The nature of doubt and a new puzzle about belief, doubt, and confidence
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In this paper, I present and defend a novel account of doubt. In Sect. 2, I make some preliminary observations about the nature of doubt. In Sect. 3, I introduce a new puzzle about the relationship between three psychological states: doubt, belief, and confidence. I present this puzzle because my account of doubt emerges as a possible solution to it. Lastly, in Sect. 4, I elaborate on and defend my account of doubt. Roughly, one has doubt if and only if one believes one might be wrong; I argue that this is superior to the account that says that one has doubt if and only if one has less than the highest degree of confidence.
KeywordsDoubt Belief Confidence Credence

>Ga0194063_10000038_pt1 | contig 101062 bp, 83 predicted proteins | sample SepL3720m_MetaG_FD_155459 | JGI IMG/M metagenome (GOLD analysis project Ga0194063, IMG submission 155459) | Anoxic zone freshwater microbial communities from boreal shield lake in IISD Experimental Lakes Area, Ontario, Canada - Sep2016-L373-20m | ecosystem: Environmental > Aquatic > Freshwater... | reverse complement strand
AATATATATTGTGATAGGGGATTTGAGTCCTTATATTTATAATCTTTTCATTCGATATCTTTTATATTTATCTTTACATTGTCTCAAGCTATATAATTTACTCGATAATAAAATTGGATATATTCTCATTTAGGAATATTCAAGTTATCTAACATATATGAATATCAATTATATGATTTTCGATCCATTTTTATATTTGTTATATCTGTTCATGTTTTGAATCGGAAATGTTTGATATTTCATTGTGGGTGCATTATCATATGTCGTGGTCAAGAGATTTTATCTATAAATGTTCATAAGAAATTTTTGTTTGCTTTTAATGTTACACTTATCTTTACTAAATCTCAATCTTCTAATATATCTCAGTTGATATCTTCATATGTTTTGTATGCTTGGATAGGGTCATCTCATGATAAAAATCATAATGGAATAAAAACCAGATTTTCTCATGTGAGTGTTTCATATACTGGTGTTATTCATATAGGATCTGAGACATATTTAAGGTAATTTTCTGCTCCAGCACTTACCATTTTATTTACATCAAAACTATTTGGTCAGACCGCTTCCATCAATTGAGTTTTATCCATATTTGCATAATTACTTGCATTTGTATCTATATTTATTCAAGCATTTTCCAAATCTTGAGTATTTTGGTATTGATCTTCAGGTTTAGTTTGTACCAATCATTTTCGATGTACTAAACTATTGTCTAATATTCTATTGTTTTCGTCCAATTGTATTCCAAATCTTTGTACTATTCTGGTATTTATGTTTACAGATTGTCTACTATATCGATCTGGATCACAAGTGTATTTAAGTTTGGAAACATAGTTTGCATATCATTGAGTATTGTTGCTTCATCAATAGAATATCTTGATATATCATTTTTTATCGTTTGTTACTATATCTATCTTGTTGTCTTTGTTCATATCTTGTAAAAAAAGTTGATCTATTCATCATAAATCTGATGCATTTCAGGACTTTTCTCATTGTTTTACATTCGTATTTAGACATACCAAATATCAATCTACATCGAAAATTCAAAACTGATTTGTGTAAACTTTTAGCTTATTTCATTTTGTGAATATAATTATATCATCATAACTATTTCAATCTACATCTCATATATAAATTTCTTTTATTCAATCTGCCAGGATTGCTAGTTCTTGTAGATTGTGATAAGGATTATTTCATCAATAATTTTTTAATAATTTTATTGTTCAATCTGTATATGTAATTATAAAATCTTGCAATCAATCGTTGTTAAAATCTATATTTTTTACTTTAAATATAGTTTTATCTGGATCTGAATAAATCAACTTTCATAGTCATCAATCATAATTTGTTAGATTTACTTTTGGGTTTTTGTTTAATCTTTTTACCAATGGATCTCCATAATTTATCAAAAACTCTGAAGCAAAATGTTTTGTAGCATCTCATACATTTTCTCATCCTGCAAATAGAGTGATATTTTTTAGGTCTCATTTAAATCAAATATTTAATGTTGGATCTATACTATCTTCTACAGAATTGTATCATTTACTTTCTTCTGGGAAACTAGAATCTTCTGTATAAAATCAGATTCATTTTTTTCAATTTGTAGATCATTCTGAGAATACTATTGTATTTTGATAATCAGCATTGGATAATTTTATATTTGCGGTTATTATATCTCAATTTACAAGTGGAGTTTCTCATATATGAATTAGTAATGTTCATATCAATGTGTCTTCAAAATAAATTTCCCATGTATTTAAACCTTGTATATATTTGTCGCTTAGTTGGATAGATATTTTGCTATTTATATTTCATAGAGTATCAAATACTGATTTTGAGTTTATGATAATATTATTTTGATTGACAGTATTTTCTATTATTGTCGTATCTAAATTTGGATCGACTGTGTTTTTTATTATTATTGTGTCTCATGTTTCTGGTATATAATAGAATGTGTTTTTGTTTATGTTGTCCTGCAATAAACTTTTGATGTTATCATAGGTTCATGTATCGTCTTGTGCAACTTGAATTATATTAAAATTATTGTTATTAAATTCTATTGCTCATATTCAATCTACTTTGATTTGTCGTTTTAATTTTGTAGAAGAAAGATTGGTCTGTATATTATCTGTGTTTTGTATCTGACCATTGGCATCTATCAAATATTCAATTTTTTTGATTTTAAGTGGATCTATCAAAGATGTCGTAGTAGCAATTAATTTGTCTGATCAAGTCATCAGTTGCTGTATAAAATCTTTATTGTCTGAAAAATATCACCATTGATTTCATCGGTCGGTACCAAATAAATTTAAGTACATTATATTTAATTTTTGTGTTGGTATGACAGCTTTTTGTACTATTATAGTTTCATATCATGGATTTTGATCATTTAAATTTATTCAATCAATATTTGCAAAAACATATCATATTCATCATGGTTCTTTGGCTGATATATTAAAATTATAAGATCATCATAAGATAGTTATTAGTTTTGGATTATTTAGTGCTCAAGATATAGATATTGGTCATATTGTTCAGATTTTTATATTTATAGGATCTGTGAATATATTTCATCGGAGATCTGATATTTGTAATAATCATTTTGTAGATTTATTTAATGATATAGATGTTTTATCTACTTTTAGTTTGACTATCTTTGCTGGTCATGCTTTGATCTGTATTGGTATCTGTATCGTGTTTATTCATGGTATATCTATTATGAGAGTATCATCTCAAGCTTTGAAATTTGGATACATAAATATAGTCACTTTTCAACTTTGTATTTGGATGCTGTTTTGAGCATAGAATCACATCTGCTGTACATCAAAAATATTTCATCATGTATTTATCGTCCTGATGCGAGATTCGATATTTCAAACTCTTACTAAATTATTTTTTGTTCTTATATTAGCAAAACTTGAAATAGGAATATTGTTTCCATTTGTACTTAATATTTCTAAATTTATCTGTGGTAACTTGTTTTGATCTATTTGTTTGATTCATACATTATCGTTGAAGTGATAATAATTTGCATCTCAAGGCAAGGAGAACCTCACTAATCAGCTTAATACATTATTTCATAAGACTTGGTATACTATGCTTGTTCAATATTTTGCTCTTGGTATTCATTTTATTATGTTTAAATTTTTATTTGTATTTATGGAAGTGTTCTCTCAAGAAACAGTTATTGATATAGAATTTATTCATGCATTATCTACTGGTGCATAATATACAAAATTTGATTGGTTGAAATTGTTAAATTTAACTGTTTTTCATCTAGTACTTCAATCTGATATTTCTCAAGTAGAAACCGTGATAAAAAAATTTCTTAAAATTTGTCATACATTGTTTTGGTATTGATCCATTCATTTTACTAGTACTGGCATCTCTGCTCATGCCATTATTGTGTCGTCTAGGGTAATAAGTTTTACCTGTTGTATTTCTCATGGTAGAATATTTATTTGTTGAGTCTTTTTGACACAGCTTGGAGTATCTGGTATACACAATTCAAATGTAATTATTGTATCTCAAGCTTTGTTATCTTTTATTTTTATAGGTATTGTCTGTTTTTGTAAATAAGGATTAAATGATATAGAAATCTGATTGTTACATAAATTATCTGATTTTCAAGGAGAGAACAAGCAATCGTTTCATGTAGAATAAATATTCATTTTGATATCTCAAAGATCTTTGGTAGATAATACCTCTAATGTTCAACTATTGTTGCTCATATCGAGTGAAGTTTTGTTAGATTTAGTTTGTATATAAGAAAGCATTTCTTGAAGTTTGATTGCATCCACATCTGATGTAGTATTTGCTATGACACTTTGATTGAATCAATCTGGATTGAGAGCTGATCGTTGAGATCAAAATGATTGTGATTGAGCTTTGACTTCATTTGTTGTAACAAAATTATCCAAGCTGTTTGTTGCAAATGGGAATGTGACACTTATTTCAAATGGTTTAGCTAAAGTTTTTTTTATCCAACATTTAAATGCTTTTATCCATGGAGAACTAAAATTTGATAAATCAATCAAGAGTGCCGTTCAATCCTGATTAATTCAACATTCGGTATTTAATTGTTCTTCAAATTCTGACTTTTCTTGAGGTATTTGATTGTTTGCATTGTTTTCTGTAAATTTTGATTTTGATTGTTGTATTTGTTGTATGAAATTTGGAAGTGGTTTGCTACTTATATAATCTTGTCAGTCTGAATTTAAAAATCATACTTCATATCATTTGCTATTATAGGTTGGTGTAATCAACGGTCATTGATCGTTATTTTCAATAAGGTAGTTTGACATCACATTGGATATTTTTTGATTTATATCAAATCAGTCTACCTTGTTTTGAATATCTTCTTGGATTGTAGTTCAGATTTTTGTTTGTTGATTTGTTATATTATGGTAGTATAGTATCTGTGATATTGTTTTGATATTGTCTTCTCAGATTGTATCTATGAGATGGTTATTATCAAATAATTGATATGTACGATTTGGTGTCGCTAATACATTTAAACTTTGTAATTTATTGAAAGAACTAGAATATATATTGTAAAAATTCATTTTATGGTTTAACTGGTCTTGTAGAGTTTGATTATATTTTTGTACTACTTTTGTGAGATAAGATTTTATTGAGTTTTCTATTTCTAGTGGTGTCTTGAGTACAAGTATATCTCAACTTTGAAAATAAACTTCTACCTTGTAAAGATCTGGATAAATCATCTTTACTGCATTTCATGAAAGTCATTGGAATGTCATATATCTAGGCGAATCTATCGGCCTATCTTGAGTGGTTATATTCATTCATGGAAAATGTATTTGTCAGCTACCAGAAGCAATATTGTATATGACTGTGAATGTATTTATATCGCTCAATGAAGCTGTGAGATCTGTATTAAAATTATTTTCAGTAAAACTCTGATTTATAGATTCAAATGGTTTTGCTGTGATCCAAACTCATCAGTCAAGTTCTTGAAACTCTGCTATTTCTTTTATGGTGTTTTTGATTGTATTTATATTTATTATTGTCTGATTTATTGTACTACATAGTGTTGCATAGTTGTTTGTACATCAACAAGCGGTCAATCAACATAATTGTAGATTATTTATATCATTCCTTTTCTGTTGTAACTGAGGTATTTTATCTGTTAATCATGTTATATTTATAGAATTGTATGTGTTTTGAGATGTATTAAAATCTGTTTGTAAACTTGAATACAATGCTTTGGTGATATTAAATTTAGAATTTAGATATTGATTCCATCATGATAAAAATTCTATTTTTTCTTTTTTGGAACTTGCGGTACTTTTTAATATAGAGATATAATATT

I am thankful for helpful feedback from the audience at Dalhousie University’s philosophy colloquium (10/2013), the philosophy faculty of Western Washington University (12/2013), the audience at the Central APA (2/2014) (especially my commentator, Earl Conee), the participants of the Notre Dame Belief and Credence reading group (9/2016) (including Hugh Burling, Brian Cutter, Liz Jackson, Ross Jensen, Ting Cho Lau, and James Nguyen), and the audience at a Saint Louis epistemology brown bag session (9/2016) (especially Jonathan Nebel, Jonathan Reibseman, and Julia Staffel). Thanks to Jon Kvanvig, Daniel Howard-Snyder, and Trent Dougherty, for allowing me to participate in the Summer Seminar on the Nature of Faith (6/2014–7/2014). The paper benefitted from discussions with the following participants of that seminar: Kenny Boyce, Daniel McKaughan, Rik Peels, and especially Daniel Howard-Snyder. Thanks to the Center for Philosophy of Religion at Rutgers University and the Center for Philosophy of Religion at University of Notre Dame for research time and funding for this project. Thanks to Peter Markie, Jon Matheson, Kevin McCain, Matthew McGrath, and Paul Weirich for helpful written comments on Sect. 3. In addition to those mentioned in the footnotes throughout the paper, I am also thankful for helpful conversations with Bob Beddor, Chris Gadsden, Richard Fumerton, Simon Goldstein, Peter Markie, Kevin McCain, Matthew McGrath, Andrew Melnyk, J.L. Schellenberg, Hayoung Shin, John Turri, Peter van Elswyk, Jonathan Vertanen, Paul Weirich, and Julie Zykan. Lastly, I am thankful to Ting Cho Lau for helpful editing that led to clarifications and improvements in the paper.
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